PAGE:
Golden City frees Africa from its colonial past and creates a new narrative for cities which challenges the western vision of the city in sci-fi film. Black Panther  as a whole is a source of empowerment, hope and desire for a better future. It doesn’t only reimagine the city in sci-fi film but has now created a platform for other futuristic non-western city depictions within the genre. Black Panther  can become the harbinger for a new cultural shift in sci-fi film and allow for non-Eurocentric depictions of the city to be more prevalent.

 

"Wakanda will no longer watch from the shadows,"13 as sci-fi film is dominated by western depictions of the city and as a result, the future Golden City’s depiction of the city in sci-fi film will be more impactful than a Vibranium meteor in Eastern Africa.

 

 

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  • 1. Quentin Meillassoux, Science fiction and extro-science fiction, trans. by Alyosha Edlebi, (Minneapolis: Univocal publishing, 1967)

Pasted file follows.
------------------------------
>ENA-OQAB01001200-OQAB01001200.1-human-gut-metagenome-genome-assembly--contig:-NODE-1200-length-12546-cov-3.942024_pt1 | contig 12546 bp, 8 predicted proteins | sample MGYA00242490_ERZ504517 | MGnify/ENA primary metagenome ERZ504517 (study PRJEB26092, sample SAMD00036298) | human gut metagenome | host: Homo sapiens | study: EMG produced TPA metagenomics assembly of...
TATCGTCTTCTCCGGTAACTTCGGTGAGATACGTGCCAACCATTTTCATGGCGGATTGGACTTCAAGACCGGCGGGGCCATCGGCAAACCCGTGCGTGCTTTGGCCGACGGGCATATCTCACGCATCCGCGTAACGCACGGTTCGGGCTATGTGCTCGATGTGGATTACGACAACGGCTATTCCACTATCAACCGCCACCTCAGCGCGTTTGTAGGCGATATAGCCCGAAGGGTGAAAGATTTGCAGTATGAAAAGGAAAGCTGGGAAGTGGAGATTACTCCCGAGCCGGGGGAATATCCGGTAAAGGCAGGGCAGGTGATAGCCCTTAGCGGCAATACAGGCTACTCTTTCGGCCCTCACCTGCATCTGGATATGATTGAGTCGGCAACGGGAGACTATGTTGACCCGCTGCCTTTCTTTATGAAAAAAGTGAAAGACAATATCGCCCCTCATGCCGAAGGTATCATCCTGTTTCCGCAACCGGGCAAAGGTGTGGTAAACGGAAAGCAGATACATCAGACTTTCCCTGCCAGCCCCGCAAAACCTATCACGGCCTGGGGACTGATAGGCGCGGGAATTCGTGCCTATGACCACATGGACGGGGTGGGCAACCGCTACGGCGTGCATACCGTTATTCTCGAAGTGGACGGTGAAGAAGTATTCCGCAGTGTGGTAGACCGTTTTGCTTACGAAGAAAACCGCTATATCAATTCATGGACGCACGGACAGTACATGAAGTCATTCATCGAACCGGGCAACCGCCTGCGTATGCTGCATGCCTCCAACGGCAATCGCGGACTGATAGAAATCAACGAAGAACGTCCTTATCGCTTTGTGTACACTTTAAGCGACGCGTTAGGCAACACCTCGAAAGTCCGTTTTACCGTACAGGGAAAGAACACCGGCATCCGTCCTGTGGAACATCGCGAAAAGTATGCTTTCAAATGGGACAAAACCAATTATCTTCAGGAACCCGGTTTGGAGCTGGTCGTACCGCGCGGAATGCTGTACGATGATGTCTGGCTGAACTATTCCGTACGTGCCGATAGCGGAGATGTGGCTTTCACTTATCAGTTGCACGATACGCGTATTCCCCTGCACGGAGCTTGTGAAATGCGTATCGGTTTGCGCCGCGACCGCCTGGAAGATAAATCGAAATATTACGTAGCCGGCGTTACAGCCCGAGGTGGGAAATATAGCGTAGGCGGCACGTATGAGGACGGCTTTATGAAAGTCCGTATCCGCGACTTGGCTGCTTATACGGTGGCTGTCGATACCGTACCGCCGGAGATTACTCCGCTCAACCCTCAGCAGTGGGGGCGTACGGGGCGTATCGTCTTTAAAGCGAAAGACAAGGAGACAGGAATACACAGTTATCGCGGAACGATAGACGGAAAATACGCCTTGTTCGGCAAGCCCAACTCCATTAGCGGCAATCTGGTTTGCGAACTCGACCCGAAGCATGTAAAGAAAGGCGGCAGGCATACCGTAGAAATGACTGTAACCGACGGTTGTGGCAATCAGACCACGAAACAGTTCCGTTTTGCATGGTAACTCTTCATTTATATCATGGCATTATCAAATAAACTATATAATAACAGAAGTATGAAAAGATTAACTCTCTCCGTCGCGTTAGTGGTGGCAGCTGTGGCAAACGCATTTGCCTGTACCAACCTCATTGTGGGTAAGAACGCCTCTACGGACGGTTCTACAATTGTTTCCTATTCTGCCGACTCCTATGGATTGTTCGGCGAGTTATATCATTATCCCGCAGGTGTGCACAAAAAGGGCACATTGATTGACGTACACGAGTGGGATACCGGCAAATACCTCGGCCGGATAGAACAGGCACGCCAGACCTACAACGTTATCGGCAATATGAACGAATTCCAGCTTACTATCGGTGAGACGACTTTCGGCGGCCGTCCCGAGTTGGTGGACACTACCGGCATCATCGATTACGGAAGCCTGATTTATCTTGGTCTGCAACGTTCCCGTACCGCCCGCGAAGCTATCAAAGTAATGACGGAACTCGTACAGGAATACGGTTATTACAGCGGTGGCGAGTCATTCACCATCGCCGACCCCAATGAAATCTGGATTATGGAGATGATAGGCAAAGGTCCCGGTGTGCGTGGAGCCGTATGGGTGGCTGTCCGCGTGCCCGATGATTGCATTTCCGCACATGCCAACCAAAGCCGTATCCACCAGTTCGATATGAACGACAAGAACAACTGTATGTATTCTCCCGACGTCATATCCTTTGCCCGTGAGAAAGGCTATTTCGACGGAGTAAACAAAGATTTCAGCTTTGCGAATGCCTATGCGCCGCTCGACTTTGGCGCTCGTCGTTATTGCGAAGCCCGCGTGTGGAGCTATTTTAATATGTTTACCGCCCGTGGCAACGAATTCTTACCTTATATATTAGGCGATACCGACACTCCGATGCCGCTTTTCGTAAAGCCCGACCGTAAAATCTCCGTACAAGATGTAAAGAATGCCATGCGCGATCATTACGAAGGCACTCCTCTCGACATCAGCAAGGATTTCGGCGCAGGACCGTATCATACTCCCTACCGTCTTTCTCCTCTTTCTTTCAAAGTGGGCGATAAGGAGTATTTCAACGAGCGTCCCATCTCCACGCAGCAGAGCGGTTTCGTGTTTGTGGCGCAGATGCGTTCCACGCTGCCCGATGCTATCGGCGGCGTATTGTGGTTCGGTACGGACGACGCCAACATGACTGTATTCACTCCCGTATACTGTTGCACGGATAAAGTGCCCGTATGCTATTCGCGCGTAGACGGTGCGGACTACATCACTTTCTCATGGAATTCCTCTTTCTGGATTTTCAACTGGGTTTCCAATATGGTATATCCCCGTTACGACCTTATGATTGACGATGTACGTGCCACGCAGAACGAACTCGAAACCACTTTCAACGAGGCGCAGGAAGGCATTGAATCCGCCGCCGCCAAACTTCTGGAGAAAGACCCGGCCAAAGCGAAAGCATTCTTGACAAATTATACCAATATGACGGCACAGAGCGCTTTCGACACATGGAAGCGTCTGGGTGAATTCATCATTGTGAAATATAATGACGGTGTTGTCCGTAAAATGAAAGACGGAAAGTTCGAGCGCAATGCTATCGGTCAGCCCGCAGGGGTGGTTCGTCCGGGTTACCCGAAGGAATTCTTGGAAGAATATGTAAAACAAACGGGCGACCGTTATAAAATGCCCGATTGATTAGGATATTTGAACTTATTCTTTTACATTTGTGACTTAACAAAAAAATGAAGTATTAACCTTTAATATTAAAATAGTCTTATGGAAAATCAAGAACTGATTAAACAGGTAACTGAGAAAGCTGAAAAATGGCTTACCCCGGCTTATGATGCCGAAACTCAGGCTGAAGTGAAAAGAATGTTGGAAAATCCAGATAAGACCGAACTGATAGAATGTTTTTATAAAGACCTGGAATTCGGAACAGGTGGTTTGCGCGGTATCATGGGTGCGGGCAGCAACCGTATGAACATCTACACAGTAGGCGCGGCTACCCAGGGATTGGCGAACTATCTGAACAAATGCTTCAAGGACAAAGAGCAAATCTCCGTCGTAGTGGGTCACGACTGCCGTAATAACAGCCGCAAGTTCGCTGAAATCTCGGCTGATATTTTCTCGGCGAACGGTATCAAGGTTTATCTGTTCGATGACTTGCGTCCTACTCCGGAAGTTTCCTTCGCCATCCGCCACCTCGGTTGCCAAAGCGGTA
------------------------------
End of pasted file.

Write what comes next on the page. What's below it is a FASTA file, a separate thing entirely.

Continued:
• 2. ibid
  • 3. Keith Johnston
  • 4. ibid
  • 5. Lien Heidenreich and Sean O’Toole (1st ed.), African Futures : thinking about the future through word and image, (Berlin: Kerber, 2016)
  • 6. John R Gold, 'Under Darkened Skies:', The City in Science-fiction Film, Vol. 86. No.4, (2001)
  • 7. Anton Kaes, “Metropolis: City, Cinema, Modernity,” in Expressionist Utopias: Paradise, Metropolis, Architectural Fantasy ed. by Timothy O. Benson (Los Angeles; Los Angeles County Museum of Art, 1993)
  • 8. John R Gold, op. cit.
  • 9. Stephen Graham, 'Histories of the future in urban science fiction', in Vertical Noir(: Informa UK Limited, 2016)
  • 10. A. Scott
  • 11. John R. Gold
  • 12. Lien Heidenreich and Sean O'Toole
  • 13. Quote from T’Challa from the the final scenes of Black Panther
Film, Black Panther, Cities, Science, Fiction, Blade Runner, Marvel, Race, Afrofuturism, Design, Architecture, Urbanism